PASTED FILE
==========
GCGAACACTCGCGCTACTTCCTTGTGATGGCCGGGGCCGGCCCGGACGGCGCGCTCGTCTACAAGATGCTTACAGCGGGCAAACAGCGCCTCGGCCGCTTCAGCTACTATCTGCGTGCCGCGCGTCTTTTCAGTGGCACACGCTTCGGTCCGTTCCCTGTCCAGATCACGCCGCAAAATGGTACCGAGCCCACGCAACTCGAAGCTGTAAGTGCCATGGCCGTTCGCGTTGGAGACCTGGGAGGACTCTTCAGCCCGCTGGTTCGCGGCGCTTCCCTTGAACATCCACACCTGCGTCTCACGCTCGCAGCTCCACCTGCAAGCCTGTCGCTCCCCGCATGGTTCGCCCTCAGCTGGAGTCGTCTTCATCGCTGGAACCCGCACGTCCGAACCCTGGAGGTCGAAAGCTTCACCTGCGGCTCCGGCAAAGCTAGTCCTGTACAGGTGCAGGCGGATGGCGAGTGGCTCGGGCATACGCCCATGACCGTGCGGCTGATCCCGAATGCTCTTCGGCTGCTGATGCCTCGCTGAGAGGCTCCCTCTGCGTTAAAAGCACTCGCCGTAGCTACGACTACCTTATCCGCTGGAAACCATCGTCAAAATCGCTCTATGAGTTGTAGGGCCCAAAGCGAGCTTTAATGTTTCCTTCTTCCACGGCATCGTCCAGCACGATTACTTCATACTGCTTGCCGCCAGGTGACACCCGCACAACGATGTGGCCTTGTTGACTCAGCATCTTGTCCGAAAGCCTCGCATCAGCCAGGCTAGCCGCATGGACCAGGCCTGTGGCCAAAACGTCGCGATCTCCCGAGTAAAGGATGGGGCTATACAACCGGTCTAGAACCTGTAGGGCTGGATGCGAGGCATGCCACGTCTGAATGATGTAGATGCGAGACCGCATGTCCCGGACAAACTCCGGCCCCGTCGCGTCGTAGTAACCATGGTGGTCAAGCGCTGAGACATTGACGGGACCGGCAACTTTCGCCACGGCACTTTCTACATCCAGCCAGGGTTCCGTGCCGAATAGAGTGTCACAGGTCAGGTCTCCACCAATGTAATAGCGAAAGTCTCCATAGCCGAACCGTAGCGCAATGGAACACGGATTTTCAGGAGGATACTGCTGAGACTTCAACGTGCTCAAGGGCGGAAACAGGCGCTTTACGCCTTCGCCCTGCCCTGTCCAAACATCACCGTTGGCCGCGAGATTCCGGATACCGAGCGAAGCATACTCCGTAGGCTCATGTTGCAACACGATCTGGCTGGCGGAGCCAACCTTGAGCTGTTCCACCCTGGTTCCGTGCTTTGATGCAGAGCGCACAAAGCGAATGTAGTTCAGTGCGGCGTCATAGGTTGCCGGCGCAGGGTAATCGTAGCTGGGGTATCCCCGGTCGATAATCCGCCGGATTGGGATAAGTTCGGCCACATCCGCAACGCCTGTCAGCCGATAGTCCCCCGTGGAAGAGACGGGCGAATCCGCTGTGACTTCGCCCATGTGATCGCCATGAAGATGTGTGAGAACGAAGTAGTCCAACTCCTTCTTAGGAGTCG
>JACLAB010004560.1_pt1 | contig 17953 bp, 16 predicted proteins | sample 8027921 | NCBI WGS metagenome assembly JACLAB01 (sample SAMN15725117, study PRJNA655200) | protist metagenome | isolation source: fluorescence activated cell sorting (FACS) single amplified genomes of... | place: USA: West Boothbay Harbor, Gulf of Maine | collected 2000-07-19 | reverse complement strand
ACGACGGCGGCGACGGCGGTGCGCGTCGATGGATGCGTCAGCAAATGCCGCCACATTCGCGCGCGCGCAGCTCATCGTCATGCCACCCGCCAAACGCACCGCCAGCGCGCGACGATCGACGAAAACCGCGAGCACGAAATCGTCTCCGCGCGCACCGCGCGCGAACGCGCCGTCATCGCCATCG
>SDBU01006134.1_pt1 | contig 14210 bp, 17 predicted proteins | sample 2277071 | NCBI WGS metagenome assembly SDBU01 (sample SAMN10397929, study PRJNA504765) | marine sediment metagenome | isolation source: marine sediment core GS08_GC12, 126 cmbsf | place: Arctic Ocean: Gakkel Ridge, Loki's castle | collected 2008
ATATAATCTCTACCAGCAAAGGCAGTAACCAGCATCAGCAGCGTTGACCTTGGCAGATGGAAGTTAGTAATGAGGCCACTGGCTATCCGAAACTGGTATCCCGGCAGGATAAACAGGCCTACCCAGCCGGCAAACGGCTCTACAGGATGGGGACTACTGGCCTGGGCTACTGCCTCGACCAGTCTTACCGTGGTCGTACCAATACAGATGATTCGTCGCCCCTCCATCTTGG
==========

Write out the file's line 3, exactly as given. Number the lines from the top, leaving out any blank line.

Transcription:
ACGACGGCGGCGACGGCGGTGCGCGTCGATGGATGCGTCAGCAAATGCCGCCACATTCGCGCGCGCGCAGCTCATCGTCATGCCACCCGCCAAACGCACCGCCAGCGCGCGACGATCGACGAAAACCGCGAGCACGAAATCGTCTCCGCGCGCACCGCGCGCGAACGCGCCGTCATCGCCATCG